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May 23, 2024 | read

111. Carried Interest and Management Fee Tax Issues for GPs and Sponsors Explained with Kim Lisa Taylor

Ben Isley

This week we’re releasing a recording of Kim Lisa Taylor of The Syndication Attorneys and Thomas Castelli discussing the tax treatment of carried interest and other fees that General Partners (GPs) of real estate syndicates and funds receive. This recording was originally published on The Syndication Attorney’s website for replay. This recording includes important information about taxes as they relate to the structure of a deal, K-1s and 1099s, and a Q&A session with Thomas and Kim Lisa.

Carried Interest

Carried interest, also known as ‘sweat equity’ , or a ‘promote’ or a ‘profit’ interest is the portion of a deal that the GP or sponsor receives for putting together and managing a deal on behalf of the passive Limited Partners (LP). In other words, carried interest is the GP’s share of the 60/40, 70/30, or 80/20 percent split for running the deal. Generally, these are the Class B investors who are receiving a portion of the income, loss, or gain in exchange for their services to manage the deal. The LPs would be the Class A investors, who receive their share of the income, loss, or gain in exchange for the cash they invested.

Carried interest is a share of the profits paid to the investment manager, most likely a GP, in excess of the amount that the manager contributed to the partnership. This is very common in real estate, it is compensation for ensuring the limited partners achieve returns on their investments. This carried interest typically occurs with Class B members, being that this interest is compensation for their management of the deal.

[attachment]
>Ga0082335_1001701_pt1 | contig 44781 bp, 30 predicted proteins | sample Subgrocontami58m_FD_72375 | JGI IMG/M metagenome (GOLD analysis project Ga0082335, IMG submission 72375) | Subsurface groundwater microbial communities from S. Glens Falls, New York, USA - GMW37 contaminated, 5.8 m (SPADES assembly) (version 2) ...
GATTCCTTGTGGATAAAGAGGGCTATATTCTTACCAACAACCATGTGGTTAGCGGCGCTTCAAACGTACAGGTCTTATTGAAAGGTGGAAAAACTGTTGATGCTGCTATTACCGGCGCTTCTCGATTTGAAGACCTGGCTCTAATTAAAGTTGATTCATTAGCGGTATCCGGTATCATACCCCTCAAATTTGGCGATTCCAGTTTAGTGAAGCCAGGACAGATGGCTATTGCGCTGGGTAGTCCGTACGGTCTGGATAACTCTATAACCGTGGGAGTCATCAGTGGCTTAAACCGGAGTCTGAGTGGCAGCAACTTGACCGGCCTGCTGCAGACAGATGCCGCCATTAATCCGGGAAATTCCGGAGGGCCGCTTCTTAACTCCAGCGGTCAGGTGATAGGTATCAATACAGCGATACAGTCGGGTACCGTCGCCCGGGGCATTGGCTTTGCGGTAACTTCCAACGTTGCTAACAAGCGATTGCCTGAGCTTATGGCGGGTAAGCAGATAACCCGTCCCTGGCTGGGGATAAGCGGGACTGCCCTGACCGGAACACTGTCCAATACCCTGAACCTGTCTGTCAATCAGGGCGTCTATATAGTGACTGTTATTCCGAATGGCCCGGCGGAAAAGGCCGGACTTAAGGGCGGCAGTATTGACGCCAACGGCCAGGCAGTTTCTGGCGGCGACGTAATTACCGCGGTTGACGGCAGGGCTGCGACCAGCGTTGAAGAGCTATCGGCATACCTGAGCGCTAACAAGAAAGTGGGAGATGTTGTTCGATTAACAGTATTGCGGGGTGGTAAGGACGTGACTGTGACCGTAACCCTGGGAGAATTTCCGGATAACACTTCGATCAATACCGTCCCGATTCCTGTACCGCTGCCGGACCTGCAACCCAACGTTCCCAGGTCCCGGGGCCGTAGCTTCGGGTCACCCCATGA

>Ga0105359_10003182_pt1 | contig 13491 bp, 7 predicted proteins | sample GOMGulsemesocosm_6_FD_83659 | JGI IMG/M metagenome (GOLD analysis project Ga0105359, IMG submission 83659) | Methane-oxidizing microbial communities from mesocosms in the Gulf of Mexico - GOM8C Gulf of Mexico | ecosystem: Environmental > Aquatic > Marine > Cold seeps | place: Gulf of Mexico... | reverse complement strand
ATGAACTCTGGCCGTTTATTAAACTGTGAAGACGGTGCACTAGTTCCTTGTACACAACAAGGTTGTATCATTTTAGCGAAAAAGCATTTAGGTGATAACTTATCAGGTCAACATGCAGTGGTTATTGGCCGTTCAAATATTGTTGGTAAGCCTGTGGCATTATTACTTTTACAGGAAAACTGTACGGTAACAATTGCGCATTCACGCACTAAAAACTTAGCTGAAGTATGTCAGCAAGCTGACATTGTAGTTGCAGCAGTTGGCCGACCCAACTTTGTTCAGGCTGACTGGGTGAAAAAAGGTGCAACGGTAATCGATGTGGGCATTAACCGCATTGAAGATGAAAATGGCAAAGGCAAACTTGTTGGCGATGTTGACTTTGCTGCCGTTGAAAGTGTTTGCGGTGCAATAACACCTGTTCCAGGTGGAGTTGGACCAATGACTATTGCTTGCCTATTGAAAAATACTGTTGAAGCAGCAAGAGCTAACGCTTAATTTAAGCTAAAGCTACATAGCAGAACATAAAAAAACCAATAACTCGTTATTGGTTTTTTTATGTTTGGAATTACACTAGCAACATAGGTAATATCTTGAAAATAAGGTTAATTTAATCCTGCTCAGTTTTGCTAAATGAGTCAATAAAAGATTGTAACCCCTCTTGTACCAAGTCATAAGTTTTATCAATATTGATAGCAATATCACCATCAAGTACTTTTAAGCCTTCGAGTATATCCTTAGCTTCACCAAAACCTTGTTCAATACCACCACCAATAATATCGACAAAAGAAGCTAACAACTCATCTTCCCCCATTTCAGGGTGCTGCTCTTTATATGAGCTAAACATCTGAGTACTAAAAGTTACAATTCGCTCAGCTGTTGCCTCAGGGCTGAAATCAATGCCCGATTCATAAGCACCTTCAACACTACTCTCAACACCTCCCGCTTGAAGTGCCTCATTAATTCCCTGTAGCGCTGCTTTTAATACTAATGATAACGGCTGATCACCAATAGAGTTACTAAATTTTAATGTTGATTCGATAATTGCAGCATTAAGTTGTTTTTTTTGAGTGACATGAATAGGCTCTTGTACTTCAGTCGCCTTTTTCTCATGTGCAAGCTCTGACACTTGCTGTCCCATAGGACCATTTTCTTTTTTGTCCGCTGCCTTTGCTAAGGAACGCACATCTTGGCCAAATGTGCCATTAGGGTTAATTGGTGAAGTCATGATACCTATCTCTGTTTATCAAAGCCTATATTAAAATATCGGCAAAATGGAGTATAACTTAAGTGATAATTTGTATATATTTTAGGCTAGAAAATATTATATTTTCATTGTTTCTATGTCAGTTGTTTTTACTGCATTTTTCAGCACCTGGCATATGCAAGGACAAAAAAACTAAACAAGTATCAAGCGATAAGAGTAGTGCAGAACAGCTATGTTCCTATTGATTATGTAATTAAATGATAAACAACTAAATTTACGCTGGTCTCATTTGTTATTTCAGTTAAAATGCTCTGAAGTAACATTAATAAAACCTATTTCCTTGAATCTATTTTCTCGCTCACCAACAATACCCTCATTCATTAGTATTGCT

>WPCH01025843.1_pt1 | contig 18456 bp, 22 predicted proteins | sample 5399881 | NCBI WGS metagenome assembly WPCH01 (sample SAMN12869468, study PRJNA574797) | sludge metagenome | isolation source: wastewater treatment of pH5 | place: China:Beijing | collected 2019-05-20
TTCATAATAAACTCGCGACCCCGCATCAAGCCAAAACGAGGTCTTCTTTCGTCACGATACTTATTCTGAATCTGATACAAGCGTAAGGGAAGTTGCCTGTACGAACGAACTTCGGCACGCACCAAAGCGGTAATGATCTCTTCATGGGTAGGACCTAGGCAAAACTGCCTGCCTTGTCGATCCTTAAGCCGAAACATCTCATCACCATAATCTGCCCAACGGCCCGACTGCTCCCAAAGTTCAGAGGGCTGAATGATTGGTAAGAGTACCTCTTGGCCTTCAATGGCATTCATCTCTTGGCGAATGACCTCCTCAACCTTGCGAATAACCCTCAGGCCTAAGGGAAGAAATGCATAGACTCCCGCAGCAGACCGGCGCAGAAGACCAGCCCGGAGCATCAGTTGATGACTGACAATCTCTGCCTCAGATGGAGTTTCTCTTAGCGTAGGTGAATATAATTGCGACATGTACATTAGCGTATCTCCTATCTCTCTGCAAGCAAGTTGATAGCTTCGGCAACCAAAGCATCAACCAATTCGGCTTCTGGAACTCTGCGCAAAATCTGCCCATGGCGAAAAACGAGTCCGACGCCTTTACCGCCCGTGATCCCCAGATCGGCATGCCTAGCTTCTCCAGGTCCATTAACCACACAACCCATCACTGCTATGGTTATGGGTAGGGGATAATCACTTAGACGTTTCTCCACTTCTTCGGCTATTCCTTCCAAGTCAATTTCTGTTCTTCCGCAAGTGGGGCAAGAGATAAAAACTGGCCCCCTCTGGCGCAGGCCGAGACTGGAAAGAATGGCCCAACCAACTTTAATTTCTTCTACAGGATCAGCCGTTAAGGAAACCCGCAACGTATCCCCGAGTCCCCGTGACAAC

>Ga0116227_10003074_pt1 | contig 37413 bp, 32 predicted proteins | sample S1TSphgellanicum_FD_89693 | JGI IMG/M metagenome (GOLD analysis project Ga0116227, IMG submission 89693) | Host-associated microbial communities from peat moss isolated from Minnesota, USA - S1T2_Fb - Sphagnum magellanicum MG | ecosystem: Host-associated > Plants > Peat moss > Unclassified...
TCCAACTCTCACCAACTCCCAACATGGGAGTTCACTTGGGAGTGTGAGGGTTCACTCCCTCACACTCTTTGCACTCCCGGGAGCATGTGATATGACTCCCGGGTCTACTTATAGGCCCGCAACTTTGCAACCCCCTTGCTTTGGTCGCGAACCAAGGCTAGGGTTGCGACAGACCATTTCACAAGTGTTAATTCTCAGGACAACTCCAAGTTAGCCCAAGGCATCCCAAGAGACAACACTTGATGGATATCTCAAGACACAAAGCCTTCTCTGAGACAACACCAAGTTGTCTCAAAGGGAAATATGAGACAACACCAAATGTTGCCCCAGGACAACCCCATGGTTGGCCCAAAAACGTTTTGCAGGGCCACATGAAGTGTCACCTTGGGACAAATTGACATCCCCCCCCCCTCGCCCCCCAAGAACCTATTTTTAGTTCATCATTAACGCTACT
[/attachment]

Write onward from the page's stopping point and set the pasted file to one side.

“When you receive your carried interest, or your profit interest, the income that you receive retains its character. If you have a carried interest, any asset needs to be held for at least three years to achieve long term capital gains rates. If you hold it for less than three years, it will be tax at short term capital gains tax rates.”

Ordinary Income Tax

This is income that’s taxed at the ordinary income tax rates, from 0-37%. This includes wages, business income, interest, royalties, and many other forms of income.

When you’re self-employed, the first $137,000 of your income has an additional tax at 15.3% for the self-employment (SE) tax.

In a syndication, the manager or GP may receive acquisition fees, refinance fees, disposition fees, and asset management fees – this is all considered ordinary income and it’s taxed at ordinary income rates. In addition, in most structures, this income will also be subject to the SE tax.